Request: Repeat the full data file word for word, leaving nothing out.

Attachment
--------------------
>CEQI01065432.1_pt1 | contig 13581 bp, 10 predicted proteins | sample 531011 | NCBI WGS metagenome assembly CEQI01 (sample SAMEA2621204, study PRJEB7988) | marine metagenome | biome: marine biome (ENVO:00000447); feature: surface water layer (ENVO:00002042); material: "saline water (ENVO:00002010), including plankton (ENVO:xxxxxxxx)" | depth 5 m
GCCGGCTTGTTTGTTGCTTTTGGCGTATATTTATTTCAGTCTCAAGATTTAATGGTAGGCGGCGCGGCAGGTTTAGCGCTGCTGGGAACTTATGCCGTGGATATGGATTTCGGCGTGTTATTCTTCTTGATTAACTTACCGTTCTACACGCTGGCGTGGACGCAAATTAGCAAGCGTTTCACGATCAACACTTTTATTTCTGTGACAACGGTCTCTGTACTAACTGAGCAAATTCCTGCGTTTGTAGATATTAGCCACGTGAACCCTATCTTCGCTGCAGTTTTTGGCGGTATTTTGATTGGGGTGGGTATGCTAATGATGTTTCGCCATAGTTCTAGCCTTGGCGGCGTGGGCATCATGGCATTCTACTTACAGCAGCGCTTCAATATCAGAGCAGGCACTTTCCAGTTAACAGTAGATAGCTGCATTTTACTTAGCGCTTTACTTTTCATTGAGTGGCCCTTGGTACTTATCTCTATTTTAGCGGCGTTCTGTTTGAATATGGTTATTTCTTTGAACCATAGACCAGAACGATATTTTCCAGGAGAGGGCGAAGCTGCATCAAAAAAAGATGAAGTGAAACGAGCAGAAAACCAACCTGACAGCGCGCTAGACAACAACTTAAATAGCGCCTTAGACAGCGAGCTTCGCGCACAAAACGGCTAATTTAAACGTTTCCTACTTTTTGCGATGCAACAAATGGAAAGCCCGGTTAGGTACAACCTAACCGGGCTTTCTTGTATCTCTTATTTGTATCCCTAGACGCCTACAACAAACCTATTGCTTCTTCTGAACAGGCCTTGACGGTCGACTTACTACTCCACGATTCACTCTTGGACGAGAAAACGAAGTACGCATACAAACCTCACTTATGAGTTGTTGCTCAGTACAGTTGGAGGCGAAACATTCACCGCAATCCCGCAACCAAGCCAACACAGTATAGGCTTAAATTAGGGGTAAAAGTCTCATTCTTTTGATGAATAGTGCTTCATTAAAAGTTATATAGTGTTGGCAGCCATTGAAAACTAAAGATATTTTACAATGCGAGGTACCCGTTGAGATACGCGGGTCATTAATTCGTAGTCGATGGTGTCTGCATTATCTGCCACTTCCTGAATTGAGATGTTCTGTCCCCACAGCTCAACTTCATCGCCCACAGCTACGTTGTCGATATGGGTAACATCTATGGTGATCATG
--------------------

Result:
>CEQI01065432.1_pt1 | contig 13581 bp, 10 predicted proteins | sample 531011 | NCBI WGS metagenome assembly CEQI01 (sample SAMEA2621204, study PRJEB7988) | marine metagenome | biome: marine biome (ENVO:00000447); feature: surface water layer (ENVO:00002042); material: "saline water (ENVO:00002010), including plankton (ENVO:xxxxxxxx)" | depth 5 m
GCCGGCTTGTTTGTTGCTTTTGGCGTATATTTATTTCAGTCTCAAGATTTAATGGTAGGCGGCGCGGCAGGTTTAGCGCTGCTGGGAACTTATGCCGTGGATATGGATTTCGGCGTGTTATTCTTCTTGATTAACTTACCGTTCTACACGCTGGCGTGGACGCAAATTAGCAAGCGTTTCACGATCAACACTTTTATTTCTGTGACAACGGTCTCTGTACTAACTGAGCAAATTCCTGCGTTTGTAGATATTAGCCACGTGAACCCTATCTTCGCTGCAGTTTTTGGCGGTATTTTGATTGGGGTGGGTATGCTAATGATGTTTCGCCATAGTTCTAGCCTTGGCGGCGTGGGCATCATGGCATTCTACTTACAGCAGCGCTTCAATATCAGAGCAGGCACTTTCCAGTTAACAGTAGATAGCTGCATTTTACTTAGCGCTTTACTTTTCATTGAGTGGCCCTTGGTACTTATCTCTATTTTAGCGGCGTTCTGTTTGAATATGGTTATTTCTTTGAACCATAGACCAGAACGATATTTTCCAGGAGAGGGCGAAGCTGCATCAAAAAAAGATGAAGTGAAACGAGCAGAAAACCAACCTGACAGCGCGCTAGACAACAACTTAAATAGCGCCTTAGACAGCGAGCTTCGCGCACAAAACGGCTAATTTAAACGTTTCCTACTTTTTGCGATGCAACAAATGGAAAGCCCGGTTAGGTACAACCTAACCGGGCTTTCTTGTATCTCTTATTTGTATCCCTAGACGCCTACAACAAACCTATTGCTTCTTCTGAACAGGCCTTGACGGTCGACTTACTACTCCACGATTCACTCTTGGACGAGAAAACGAAGTACGCATACAAACCTCACTTATGAGTTGTTGCTCAGTACAGTTGGAGGCGAAACATTCACCGCAATCCCGCAACCAAGCCAACACAGTATAGGCTTAAATTAGGGGTAAAAGTCTCATTCTTTTGATGAATAGTGCTTCATTAAAAGTTATATAGTGTTGGCAGCCATTGAAAACTAAAGATATTTTACAATGCGAGGTACCCGTTGAGATACGCGGGTCATTAATTCGTAGTCGATGGTGTCTGCATTATCTGCCACTTCCTGAATTGAGATGTTCTGTCCCCACAGCTCAACTTCATCGCCCACAGCTACGTTGTCGATATGGGTAACATCTATGGTGATCATG